Sony’s PlayStation Vita hasn’t done nearly as well as its predecessor, the PSP did. That’s especially true here in South Africa, where we were, relative to our market size, one of the largest markets for the older generation handheld.
There’s probably a number of reasons for that – though I think much of it has to do with price. The PSP was available at mass-market pricing, but the more premium, powerful and feature rich Vita was priced as such. There’s also the issue of games. After an initial rush of pretty good first party games, the Vita slowly became a portable indie games machine. While there’s nothing at all wrong with that – because, let’s face it, Indie games are where the new and intriguing stuff happens – there are many people who only want to play the latest and greatest blockbuster games.
There is also the fact that the PSP was cracked wide open for piracy, letting people play games without having to resort to silly things like paying for them. That’s at least one reason why the Vita uses a proprietary memory card. It’s very possible that the Vita will never really be cracked open, letting pirates in to the system – but there is good news for those who like to tinker: it’s just been opened up to let homebrew run.
I used my PSP to run homebrew more than I played actual PSP games. A pretty powerful handheld at the time, it made an excellent emulator of older machines like the NES, GBA, SNES and Mega Drive – and it’s something I wish I could easily do on my Vita. And now I can.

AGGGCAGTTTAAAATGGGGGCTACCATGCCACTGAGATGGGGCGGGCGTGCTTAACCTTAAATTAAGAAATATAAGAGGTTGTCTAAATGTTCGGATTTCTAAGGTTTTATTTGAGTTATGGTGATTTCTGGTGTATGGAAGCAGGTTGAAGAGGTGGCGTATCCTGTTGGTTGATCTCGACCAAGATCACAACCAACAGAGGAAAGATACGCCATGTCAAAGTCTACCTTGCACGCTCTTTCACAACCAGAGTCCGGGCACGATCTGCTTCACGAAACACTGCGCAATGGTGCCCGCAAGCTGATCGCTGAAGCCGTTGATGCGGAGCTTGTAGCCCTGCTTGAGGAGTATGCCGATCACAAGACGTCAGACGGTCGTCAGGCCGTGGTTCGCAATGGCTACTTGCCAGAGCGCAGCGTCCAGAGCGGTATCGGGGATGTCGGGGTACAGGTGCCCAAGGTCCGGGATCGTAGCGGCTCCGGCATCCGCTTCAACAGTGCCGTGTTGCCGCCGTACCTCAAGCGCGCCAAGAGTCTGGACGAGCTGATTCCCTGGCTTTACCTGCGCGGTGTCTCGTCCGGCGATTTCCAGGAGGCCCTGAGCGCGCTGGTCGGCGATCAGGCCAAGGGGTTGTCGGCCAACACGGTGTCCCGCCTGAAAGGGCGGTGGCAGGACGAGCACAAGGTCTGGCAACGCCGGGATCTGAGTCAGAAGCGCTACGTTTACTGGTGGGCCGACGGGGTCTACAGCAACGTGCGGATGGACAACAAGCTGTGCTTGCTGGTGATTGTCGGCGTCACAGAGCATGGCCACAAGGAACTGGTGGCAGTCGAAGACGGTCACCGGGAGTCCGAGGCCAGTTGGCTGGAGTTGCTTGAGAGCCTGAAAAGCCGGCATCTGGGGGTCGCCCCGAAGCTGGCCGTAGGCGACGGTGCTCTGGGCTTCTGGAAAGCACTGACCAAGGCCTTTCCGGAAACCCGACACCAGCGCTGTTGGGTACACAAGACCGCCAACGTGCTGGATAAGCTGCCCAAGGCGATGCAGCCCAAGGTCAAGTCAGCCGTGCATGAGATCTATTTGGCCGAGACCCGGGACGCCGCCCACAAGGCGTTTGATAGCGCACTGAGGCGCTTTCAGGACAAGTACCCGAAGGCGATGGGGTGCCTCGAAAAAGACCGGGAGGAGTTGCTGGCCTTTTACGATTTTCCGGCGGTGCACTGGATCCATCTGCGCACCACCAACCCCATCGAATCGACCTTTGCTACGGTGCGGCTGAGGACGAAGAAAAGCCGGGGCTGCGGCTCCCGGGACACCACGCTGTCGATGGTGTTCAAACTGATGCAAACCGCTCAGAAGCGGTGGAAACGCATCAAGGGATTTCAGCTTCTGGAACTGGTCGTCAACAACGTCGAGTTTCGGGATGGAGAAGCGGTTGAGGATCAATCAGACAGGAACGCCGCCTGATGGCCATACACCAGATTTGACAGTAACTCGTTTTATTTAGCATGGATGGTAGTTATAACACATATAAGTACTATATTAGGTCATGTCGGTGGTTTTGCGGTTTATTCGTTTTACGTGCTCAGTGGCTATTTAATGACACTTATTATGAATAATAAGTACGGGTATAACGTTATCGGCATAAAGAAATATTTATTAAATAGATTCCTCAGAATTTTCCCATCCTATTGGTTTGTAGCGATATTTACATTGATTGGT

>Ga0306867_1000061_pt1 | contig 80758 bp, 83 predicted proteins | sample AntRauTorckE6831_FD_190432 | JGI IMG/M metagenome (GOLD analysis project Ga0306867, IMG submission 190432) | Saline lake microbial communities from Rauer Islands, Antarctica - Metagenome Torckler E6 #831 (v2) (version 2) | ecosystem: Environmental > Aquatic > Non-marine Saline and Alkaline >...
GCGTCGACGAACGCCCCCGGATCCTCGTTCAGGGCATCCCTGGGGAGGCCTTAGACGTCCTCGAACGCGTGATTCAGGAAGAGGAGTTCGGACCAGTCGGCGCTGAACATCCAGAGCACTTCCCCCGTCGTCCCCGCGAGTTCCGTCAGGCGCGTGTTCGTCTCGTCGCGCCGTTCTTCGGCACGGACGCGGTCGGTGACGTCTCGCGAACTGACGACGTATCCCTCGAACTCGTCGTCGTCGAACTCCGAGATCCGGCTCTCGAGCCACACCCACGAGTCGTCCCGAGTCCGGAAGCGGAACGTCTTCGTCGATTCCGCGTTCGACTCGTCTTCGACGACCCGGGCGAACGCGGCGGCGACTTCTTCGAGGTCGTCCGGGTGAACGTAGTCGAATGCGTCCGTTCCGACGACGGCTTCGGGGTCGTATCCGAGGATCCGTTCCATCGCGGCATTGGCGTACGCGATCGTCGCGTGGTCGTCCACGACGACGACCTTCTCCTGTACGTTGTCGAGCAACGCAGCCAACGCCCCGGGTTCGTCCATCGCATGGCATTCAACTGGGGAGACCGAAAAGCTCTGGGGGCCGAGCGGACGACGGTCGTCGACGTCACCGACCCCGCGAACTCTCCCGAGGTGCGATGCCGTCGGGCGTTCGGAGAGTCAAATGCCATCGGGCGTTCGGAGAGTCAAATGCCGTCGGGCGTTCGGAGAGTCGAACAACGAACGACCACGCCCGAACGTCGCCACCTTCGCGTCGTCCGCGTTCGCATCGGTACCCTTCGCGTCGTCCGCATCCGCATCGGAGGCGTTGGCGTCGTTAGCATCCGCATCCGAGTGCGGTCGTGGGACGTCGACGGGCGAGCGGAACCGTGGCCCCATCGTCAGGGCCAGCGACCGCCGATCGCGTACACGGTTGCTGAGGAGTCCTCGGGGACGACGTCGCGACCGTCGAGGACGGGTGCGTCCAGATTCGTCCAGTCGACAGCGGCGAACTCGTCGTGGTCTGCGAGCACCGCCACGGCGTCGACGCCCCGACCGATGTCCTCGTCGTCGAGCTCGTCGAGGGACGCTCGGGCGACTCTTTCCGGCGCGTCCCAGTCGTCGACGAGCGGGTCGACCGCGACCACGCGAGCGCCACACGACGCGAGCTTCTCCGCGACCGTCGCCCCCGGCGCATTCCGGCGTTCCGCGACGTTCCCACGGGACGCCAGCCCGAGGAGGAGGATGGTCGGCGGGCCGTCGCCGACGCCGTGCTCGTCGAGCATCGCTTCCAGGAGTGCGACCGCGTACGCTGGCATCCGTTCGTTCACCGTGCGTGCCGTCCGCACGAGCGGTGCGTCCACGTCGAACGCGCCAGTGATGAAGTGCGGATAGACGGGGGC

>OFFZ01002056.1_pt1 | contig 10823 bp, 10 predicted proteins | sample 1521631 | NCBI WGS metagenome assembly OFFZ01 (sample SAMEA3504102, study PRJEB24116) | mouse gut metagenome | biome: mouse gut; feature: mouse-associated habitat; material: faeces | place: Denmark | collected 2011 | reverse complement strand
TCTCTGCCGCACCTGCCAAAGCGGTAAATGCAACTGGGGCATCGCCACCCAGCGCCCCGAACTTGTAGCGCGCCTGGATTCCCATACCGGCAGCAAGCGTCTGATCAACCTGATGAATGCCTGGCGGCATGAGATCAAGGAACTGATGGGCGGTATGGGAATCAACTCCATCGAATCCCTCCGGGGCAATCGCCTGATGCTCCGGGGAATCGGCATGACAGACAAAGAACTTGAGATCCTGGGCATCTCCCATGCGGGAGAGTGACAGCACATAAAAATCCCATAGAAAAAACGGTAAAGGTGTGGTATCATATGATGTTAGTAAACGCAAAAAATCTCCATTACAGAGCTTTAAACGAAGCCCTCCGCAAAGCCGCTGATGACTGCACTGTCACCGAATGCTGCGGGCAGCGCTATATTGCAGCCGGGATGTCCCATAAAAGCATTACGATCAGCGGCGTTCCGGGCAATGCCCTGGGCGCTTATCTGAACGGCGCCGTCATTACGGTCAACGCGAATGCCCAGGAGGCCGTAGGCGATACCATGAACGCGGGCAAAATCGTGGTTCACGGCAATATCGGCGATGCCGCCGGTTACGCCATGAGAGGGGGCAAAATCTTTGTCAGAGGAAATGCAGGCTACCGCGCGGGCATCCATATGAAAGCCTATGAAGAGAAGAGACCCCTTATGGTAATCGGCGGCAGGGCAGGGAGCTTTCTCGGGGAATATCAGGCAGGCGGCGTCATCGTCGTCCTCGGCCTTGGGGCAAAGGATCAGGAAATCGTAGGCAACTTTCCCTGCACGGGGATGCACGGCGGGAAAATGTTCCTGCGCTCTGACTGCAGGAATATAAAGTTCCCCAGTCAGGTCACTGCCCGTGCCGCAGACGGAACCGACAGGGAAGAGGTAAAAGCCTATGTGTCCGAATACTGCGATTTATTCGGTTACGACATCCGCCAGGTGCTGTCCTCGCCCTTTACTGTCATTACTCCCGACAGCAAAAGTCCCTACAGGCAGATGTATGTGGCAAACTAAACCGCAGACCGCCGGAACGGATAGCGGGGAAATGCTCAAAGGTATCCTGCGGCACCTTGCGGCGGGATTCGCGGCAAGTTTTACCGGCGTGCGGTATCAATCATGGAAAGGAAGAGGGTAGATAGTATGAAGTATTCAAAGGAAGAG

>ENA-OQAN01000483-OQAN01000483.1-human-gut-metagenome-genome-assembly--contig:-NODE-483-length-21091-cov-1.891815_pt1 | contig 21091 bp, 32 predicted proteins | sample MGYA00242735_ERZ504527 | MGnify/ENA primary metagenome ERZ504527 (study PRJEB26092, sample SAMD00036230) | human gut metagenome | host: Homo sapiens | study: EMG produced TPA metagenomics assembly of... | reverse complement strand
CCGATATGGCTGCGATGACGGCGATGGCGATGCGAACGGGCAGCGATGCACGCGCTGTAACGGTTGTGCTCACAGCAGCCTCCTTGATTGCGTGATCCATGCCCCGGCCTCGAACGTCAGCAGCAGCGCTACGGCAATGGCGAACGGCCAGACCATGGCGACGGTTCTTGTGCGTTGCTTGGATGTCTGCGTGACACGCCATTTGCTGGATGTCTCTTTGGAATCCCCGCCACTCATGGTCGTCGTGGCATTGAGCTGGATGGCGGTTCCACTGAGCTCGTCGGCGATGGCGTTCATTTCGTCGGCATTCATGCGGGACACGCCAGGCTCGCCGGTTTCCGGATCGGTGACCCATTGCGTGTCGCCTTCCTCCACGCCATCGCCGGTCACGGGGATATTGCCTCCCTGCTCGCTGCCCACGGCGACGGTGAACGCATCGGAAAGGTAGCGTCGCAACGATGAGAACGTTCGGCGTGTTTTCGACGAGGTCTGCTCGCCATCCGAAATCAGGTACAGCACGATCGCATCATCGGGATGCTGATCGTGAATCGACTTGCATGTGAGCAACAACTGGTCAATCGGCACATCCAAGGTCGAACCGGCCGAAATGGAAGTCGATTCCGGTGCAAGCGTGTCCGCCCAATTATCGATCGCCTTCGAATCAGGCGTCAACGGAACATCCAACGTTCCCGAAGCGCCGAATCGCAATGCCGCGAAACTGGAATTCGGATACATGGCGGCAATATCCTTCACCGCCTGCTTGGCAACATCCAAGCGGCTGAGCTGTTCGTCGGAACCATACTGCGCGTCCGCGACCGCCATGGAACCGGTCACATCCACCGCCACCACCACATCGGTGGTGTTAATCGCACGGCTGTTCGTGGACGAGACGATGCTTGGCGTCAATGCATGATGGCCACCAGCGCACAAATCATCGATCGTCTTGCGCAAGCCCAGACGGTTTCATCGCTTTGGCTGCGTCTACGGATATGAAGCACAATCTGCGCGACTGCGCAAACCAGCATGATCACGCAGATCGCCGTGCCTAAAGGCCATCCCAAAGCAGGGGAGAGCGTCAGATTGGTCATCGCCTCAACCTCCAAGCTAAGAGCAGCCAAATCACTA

There’s a new exploit that allows installation of a “jailbreak” that lets you install homebrew. Called HENkaku, all it requires is a PS Vita or PSTV running the current latest firmware (3.60), a memory card, an FTP client on your PC and internet access. Go to a site, and install it – and you’re able to install and run homebrew. It’s out now, and reports suggest it is working. There are already working homebrew apps, including emulators, and a port of DOOM.
But won’t this enable piracy, you ask? Possibly, but its developers, Molecule, say they’re working against that.
“A Note on Piracy We are all developers by trade and we understand the problem of piracy that usually arises from breaking the security features of a device. The usual response from hackers is “not our problem” but we believe we can do better. We carefully designed HENkaku to be as permissive as possible for developers to write homebrew supporting private APIs and the option to bypass sandboxes. However, we also made sure to make it as difficult as possible to repurpose our tools to enable piracy. While piracy is always inevitable, we will not make it easy.”
You can find out more, here.